• The tool support receptacle and the mounting pin are configured such that the mounting pin can engage in the receptacle with the sterile barrier draped over the mounting pin as shown in FIG. 2. Thus, when the mounting pin 42 is engaged in the receptacle 44, the sterile barrier 12 extends between and separates the mounting pin from the receptacle so that there is no direct physical contact between the tool mount 16 and the tool support 18. In the engaged position of the mounting pin and receptacle, the primary coil, rod and core 30, 34, 38, 40 and the secondary coil, rod and core 32, 36, 38, 40 face each other and are coaxially aligned. In this position, the primary and secondary coil, rod and core are adjacent each other, but with a small gap between them through which the sterile barrier 12 extends. It is preferred that the gap be approximately 0.05 inches or less. As will be appreciated by those skilled in the art, the primary and secondary coils, rods and cores do not have to be identical (although it is helpful if they are similar) nor do they have to align perfectly.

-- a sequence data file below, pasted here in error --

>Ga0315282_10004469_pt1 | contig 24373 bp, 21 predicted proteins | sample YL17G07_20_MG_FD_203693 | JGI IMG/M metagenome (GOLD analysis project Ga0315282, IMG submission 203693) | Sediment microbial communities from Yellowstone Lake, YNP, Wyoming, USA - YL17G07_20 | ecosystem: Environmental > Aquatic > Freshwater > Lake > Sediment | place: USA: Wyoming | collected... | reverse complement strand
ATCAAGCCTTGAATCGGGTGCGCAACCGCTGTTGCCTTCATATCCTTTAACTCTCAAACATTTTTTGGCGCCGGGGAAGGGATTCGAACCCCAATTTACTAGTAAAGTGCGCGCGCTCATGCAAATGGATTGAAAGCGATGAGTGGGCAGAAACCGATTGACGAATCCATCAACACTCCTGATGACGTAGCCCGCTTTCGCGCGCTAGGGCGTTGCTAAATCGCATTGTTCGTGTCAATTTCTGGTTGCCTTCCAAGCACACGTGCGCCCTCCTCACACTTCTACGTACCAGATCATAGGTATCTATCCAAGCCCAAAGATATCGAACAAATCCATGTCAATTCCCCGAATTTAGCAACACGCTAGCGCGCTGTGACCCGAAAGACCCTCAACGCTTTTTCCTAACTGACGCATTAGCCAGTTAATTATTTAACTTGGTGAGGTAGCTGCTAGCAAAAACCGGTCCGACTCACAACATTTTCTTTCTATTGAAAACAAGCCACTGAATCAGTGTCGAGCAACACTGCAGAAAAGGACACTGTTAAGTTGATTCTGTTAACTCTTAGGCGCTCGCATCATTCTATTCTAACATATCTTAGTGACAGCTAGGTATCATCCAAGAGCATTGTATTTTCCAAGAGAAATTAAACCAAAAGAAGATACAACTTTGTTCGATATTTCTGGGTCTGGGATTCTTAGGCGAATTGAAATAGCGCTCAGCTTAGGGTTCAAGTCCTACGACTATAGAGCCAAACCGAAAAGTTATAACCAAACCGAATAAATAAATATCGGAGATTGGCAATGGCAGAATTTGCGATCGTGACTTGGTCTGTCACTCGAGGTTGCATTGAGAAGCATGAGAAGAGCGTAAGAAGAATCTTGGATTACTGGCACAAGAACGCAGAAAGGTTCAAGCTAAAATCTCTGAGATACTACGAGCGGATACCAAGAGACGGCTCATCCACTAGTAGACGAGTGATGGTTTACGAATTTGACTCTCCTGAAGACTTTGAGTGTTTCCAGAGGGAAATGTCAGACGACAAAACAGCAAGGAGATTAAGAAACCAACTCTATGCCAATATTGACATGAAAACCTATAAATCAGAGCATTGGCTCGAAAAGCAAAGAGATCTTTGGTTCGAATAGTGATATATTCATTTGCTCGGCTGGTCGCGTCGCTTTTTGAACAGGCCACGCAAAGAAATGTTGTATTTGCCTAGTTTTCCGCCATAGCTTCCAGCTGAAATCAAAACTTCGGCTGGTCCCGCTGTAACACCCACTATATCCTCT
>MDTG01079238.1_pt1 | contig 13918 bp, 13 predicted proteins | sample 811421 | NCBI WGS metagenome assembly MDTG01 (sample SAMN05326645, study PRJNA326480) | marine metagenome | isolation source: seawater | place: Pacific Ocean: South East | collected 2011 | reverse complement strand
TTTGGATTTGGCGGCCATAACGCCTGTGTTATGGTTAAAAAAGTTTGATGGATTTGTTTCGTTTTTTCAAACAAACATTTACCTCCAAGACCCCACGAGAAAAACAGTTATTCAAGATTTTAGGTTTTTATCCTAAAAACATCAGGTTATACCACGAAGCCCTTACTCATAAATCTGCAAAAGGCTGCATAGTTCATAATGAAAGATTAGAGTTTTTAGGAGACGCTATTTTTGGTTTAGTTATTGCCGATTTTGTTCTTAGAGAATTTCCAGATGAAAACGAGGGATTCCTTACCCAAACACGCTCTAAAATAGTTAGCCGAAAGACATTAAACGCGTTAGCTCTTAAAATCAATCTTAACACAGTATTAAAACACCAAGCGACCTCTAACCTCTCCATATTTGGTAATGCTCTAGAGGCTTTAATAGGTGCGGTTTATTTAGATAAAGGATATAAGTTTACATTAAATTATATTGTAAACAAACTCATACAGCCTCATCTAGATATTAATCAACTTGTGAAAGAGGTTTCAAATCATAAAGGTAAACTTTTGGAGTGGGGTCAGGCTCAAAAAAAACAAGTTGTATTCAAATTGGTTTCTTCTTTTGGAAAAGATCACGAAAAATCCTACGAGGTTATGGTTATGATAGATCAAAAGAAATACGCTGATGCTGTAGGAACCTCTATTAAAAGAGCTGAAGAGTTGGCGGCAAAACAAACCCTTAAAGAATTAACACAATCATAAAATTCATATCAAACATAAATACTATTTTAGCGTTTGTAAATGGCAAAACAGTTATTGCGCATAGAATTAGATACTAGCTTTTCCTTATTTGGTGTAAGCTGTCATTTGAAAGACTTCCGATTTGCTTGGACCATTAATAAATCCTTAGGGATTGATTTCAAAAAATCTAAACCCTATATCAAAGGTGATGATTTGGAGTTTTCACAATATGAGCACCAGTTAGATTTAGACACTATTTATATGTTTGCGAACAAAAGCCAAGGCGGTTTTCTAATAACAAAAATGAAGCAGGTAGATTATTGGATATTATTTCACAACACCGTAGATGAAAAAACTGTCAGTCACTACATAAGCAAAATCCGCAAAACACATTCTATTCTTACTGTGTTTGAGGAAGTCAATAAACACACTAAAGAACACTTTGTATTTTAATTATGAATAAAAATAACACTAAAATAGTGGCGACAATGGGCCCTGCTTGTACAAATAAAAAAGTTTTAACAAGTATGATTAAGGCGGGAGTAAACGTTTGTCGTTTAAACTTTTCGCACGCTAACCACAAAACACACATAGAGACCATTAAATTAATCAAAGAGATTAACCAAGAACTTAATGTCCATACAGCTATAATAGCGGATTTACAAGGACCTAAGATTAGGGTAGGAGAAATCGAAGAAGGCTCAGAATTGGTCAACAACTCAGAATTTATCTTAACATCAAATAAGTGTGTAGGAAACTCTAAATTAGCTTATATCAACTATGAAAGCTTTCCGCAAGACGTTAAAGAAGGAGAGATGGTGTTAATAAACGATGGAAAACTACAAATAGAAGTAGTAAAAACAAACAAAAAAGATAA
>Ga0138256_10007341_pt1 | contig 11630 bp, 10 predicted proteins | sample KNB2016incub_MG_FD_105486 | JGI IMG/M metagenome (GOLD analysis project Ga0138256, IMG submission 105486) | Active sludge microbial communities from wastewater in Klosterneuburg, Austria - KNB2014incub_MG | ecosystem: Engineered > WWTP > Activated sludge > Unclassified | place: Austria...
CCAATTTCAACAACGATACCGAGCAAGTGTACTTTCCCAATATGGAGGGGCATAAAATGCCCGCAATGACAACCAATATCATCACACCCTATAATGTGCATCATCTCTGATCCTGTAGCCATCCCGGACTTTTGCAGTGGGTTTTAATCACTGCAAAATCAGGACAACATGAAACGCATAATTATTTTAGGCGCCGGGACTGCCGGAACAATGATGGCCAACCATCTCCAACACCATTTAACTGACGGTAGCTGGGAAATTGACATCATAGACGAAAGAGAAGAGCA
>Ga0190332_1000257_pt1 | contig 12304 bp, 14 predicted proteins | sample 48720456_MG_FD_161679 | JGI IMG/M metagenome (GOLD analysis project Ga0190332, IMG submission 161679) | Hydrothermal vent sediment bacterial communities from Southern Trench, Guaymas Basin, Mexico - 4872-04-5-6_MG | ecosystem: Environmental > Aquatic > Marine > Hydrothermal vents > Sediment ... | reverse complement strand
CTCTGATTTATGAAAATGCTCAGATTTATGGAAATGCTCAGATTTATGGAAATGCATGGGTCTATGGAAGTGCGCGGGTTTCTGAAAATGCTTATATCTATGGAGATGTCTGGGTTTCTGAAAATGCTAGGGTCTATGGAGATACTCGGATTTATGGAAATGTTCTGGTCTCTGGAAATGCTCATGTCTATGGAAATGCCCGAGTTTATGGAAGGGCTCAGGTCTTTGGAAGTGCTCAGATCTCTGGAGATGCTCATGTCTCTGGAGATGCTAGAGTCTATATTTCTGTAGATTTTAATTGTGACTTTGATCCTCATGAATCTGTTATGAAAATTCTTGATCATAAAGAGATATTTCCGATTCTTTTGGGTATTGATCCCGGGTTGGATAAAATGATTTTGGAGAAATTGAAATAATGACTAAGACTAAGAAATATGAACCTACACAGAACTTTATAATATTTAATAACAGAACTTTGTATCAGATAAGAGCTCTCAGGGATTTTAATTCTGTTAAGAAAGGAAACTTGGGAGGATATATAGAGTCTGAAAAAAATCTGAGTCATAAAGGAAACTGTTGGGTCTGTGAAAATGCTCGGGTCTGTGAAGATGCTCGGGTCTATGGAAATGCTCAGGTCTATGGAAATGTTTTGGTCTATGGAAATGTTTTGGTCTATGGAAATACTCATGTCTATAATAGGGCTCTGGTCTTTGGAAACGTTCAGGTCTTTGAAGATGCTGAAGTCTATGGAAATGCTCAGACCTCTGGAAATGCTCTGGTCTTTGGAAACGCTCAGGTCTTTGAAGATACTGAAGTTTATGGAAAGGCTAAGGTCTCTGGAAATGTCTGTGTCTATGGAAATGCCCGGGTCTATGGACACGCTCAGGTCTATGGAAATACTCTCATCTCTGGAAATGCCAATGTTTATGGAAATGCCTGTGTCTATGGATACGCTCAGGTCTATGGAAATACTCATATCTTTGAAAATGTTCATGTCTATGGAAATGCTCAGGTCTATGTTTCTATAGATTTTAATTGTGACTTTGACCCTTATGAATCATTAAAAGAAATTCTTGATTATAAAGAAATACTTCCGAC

• When the mounting pin 42 is engaged with the receptacle 44 and in the position shown in FIGS. 2 and 3, electric power can be transmitted inductively between the primary and secondary “couplings” (i.e., the coils, rods and cores) through the sterile barrier 12. For example, AC power in the range of 50 Hz-100 kHz can be transmitted from the manipulator to the tool. Magnetic leakage can be kept to a minimum through good core alignment and keeping the gap between the primary and secondary coils, rods and cores relatively small. When using an inductive coupling to provide the power transmission between the tool mount and the tool support it is preferred that the sterile barrier be made of a material that has a low dissipation factor in the radio frequency region of the electromagnetic spectrum.